Brandon Joel Maier (right) stars in Lamb's Players Theatre's "Big Fish." Photo by Ken Jaques
Everything about Big Fish is, well, big: The number of characters. The number of costume changes. The number of songs in the musical score. The climax, which packs a big emotional punch. To some extent, Big Fish is too big for its theatrical britches, frolicking on and on long past when it probably should end. It’s an audacious affair, packing into one show high school cheerleaders, a giant who lives in the forest, a traveling circus, the Old West, a small-town flood, and the fraught relationship between a father and son. Yet Big Fish – served up for audiences in multiple mediums and multiple iterations – has won hearts. The 2013 stage musical written by John August, with music and lyrics by Andrew Lippa, is based on the 1998 Daniel Wallace novel “Big Fish: A Novel of Mythic Proportions” and a 2003 Tim Burton movie (written by August), which was very cool. Now we get at Lamb’s Players Theatre a leaner “12 Chairs” version of the musical, with half the size cast of the production that was mounted two years ago in Vista on Moonlight Amphitheatre’s larger stage, and some paring of narrative.
Besides the wondrous costume design of Jeanne Reith (to a significant extent, the star of this show), it’s Brandon Joel Maier in the lead role of Edward Bloom who buoys this Big Fish, directed by Deborah Gilmour Smyth. It’s Bloom’s signature songs (“Be the Hero,” “How It Ends”) soulfully rendered by Maier that rise above what can be at times silly in this tale of how a quirky dad’s fish stories alienate then ultimately endear him to his upwardly mobile son (Michael Cusimano), an expectant father himself.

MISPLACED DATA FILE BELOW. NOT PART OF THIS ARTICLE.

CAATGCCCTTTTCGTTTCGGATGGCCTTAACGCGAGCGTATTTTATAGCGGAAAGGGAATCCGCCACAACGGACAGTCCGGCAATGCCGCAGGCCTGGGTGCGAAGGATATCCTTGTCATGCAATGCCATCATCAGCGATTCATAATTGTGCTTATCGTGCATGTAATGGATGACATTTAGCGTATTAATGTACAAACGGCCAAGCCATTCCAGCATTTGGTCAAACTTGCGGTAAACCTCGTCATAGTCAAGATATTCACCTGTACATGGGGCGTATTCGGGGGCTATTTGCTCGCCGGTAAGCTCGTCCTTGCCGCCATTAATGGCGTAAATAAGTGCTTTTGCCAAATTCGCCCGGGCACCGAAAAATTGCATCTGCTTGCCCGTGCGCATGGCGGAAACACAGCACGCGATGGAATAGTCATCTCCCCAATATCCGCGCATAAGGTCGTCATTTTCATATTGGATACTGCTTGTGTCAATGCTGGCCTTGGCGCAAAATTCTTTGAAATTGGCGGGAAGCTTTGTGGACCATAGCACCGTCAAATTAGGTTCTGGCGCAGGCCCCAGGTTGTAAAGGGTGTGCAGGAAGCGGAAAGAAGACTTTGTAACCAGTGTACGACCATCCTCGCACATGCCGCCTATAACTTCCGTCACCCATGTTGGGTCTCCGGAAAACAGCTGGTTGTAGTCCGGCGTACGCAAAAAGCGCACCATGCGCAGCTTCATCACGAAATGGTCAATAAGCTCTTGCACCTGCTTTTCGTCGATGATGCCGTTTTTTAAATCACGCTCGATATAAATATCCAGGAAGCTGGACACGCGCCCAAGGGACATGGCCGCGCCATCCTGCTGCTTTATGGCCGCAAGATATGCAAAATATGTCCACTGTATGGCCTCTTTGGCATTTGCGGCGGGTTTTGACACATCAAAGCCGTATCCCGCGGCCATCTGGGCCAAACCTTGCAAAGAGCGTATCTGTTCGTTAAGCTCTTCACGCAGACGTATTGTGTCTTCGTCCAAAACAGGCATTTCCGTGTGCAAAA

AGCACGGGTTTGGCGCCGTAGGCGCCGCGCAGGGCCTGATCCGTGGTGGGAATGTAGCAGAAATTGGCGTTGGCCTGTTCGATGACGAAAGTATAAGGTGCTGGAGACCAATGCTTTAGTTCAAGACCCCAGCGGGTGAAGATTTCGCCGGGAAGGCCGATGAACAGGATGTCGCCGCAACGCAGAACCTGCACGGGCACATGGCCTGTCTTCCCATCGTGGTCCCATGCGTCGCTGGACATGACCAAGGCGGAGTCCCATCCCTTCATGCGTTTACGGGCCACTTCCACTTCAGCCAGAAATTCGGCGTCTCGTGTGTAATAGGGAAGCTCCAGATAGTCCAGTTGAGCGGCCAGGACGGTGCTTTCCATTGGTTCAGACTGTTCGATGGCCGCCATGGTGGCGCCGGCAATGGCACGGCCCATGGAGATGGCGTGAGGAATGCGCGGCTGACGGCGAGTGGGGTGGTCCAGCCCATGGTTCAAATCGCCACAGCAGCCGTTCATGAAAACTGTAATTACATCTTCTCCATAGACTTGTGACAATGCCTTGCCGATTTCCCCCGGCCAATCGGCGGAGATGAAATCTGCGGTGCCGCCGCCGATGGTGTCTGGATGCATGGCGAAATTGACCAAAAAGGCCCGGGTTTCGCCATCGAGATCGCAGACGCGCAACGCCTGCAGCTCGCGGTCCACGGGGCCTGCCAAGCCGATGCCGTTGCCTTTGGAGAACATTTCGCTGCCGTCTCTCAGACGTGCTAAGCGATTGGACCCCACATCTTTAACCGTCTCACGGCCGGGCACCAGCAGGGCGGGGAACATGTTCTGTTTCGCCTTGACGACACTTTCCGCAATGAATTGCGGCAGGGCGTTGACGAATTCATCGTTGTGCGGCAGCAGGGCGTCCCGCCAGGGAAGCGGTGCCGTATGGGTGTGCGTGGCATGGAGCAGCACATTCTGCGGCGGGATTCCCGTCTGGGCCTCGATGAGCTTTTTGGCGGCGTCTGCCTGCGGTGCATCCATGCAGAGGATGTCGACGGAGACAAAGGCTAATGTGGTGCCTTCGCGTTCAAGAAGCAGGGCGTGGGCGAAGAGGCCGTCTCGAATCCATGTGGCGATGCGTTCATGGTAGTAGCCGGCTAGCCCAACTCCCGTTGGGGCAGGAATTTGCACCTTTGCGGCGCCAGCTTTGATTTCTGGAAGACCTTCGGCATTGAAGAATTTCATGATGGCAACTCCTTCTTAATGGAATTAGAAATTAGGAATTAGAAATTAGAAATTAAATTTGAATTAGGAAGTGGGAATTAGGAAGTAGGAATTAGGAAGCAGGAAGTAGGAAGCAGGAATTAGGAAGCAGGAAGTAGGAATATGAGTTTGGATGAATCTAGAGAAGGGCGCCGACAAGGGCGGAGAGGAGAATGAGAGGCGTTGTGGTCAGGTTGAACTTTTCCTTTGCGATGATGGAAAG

Among the cast members playing multiple roles John Rosen has big fun whether as a solemn family doctor or a ringmaster/werewolf (not making that up, by the way). As Edward Bloom’s loving wife, Sandra, Kelsey Venter is as warm as her balladry. Cusimano is just fine as the principled son, too.
Two Big Fishes in two years is enough already for San Diego County theater audiences, however. It’s a good show – not a great show. For a story dealing in large part with our mortality, Big Fish on the stage is unashamedly and joyfully alive. (Review originally published in San Diego CityBeat on 7/5/17)
David L. Coddon is theater critic for San Diego CityBeat